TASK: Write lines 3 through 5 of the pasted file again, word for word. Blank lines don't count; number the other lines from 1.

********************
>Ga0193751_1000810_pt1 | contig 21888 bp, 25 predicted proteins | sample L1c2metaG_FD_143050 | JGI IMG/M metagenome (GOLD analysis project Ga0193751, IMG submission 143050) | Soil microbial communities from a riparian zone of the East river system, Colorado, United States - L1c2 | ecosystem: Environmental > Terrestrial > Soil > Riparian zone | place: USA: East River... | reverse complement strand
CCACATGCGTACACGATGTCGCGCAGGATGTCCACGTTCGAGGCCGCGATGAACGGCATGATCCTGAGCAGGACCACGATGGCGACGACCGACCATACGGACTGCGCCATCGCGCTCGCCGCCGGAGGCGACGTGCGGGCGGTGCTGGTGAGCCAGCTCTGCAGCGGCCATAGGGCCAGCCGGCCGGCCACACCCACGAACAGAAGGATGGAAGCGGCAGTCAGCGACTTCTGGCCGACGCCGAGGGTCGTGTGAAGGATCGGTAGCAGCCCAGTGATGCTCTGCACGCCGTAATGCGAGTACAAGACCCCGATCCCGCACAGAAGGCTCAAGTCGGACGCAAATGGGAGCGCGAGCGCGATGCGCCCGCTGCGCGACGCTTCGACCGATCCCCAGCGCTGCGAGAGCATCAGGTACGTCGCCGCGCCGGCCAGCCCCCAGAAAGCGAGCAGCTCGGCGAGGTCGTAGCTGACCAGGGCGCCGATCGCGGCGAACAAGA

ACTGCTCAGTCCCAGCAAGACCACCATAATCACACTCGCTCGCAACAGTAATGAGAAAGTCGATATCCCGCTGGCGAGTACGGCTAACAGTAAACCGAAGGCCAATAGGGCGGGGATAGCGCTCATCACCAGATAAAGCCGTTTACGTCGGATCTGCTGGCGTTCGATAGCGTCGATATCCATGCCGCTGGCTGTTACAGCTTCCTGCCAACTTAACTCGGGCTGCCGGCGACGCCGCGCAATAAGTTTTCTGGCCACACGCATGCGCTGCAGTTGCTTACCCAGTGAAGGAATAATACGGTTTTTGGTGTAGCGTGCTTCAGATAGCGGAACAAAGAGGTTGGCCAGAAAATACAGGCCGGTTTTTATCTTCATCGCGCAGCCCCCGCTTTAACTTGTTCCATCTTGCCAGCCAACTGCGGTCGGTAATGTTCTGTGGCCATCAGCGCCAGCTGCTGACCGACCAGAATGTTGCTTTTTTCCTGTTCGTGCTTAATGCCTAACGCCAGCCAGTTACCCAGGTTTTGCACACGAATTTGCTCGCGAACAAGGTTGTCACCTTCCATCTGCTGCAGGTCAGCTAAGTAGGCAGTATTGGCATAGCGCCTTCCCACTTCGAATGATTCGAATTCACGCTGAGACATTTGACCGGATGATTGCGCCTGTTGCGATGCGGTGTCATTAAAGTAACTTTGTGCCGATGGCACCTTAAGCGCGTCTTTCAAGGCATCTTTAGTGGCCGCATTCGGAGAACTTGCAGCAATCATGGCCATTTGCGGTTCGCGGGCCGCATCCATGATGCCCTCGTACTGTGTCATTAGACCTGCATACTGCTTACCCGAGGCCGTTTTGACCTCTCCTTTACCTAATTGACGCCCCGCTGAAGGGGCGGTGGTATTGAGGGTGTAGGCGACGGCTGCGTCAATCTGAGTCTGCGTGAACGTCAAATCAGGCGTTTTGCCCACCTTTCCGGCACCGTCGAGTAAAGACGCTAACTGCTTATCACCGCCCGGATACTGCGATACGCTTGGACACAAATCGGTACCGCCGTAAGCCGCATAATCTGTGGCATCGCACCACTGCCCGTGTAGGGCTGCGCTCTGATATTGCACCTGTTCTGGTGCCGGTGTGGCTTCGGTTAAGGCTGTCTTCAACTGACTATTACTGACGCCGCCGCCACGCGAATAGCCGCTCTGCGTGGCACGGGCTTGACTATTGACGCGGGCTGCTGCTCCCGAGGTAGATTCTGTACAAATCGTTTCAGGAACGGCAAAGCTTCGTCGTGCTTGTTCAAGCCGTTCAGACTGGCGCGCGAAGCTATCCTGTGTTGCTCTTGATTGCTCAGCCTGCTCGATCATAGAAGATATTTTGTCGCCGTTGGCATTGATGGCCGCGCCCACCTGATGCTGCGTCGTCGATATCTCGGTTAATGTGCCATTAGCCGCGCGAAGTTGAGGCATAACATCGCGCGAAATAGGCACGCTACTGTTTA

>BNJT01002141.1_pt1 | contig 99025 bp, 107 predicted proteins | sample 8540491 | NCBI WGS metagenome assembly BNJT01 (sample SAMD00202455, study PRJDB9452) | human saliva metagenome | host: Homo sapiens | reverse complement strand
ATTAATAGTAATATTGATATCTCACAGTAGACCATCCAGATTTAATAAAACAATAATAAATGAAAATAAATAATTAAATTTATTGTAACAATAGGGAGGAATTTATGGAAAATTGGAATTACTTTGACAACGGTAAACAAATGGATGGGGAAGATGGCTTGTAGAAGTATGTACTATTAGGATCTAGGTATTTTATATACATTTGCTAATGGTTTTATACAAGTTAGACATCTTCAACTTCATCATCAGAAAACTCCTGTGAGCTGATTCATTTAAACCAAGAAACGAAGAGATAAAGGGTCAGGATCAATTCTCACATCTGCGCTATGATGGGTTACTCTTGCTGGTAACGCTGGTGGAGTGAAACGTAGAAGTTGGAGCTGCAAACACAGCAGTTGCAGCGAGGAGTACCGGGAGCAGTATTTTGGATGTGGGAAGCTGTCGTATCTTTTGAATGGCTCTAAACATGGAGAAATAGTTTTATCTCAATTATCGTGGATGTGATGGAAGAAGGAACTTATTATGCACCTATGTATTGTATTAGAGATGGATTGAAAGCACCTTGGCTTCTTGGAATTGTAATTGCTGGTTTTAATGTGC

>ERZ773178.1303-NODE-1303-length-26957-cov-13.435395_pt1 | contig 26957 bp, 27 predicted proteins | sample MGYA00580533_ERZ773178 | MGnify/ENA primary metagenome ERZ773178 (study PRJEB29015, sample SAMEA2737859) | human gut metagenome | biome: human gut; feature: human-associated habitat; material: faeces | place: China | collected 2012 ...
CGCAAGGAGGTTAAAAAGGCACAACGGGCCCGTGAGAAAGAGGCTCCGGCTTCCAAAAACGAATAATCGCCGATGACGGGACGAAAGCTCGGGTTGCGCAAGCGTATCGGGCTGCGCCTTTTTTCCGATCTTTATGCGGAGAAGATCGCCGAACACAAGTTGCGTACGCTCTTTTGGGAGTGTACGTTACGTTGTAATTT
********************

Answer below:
ACTGCTCAGTCCCAGCAAGACCACCATAATCACACTCGCTCGCAACAGTAATGAGAAAGTCGATATCCCGCTGGCGAGTACGGCTAACAGTAAACCGAAGGCCAATAGGGCGGGGATAGCGCTCATCACCAGATAAAGCCGTTTACGTCGGATCTGCTGGCGTTCGATAGCGTCGATATCCATGCCGCTGGCTGTTACAGCTTCCTGCCAACTTAACTCGGGCTGCCGGCGACGCCGCGCAATAAGTTTTCTGGCCACACGCATGCGCTGCAGTTGCTTACCCAGTGAAGGAATAATACGGTTTTTGGTGTAGCGTGCTTCAGATAGCGGAACAAAGAGGTTGGCCAGAAAATACAGGCCGGTTTTTATCTTCATCGCGCAGCCCCCGCTTTAACTTGTTCCATCTTGCCAGCCAACTGCGGTCGGTAATGTTCTGTGGCCATCAGCGCCAGCTGCTGACCGACCAGAATGTTGCTTTTTTCCTGTTCGTGCTTAATGCCTAACGCCAGCCAGTTACCCAGGTTTTGCACACGAATTTGCTCGCGAACAAGGTTGTCACCTTCCATCTGCTGCAGGTCAGCTAAGTAGGCAGTATTGGCATAGCGCCTTCCCACTTCGAATGATTCGAATTCACGCTGAGACATTTGACCGGATGATTGCGCCTGTTGCGATGCGGTGTCATTAAAGTAACTTTGTGCCGATGGCACCTTAAGCGCGTCTTTCAAGGCATCTTTAGTGGCCGCATTCGGAGAACTTGCAGCAATCATGGCCATTTGCGGTTCGCGGGCCGCATCCATGATGCCCTCGTACTGTGTCATTAGACCTGCATACTGCTTACCCGAGGCCGTTTTGACCTCTCCTTTACCTAATTGACGCCCCGCTGAAGGGGCGGTGGTATTGAGGGTGTAGGCGACGGCTGCGTCAATCTGAGTCTGCGTGAACGTCAAATCAGGCGTTTTGCCCACCTTTCCGGCACCGTCGAGTAAAGACGCTAACTGCTTATCACCGCCCGGATACTGCGATACGCTTGGACACAAATCGGTACCGCCGTAAGCCGCATAATCTGTGGCATCGCACCACTGCCCGTGTAGGGCTGCGCTCTGATATTGCACCTGTTCTGGTGCCGGTGTGGCTTCGGTTAAGGCTGTCTTCAACTGACTATTACTGACGCCGCCGCCACGCGAATAGCCGCTCTGCGTGGCACGGGCTTGACTATTGACGCGGGCTGCTGCTCCCGAGGTAGATTCTGTACAAATCGTTTCAGGAACGGCAAAGCTTCGTCGTGCTTGTTCAAGCCGTTCAGACTGGCGCGCGAAGCTATCCTGTGTTGCTCTTGATTGCTCAGCCTGCTCGATCATAGAAGATATTTTGTCGCCGTTGGCATTGATGGCCGCGCCCACCTGATGCTGCGTCGTCGATATCTCGGTTAATGTGCCATTAGCCGCGCGAAGTTGAGGCATAACATCGCGCGAAATAGGCACGCTACTGTTTA

>BNJT01002141.1_pt1 | contig 99025 bp, 107 predicted proteins | sample 8540491 | NCBI WGS metagenome assembly BNJT01 (sample SAMD00202455, study PRJDB9452) | human saliva metagenome | host: Homo sapiens | reverse complement strand
ATTAATAGTAATATTGATATCTCACAGTAGACCATCCAGATTTAATAAAACAATAATAAATGAAAATAAATAATTAAATTTATTGTAACAATAGGGAGGAATTTATGGAAAATTGGAATTACTTTGACAACGGTAAACAAATGGATGGGGAAGATGGCTTGTAGAAGTATGTACTATTAGGATCTAGGTATTTTATATACATTTGCTAATGGTTTTATACAAGTTAGACATCTTCAACTTCATCATCAGAAAACTCCTGTGAGCTGATTCATTTAAACCAAGAAACGAAGAGATAAAGGGTCAGGATCAATTCTCACATCTGCGCTATGATGGGTTACTCTTGCTGGTAACGCTGGTGGAGTGAAACGTAGAAGTTGGAGCTGCAAACACAGCAGTTGCAGCGAGGAGTACCGGGAGCAGTATTTTGGATGTGGGAAGCTGTCGTATCTTTTGAATGGCTCTAAACATGGAGAAATAGTTTTATCTCAATTATCGTGGATGTGATGGAAGAAGGAACTTATTATGCACCTATGTATTGTATTAGAGATGGATTGAAAGCACCTTGGCTTCTTGGAATTGTAATTGCTGGTTTTAATGTGC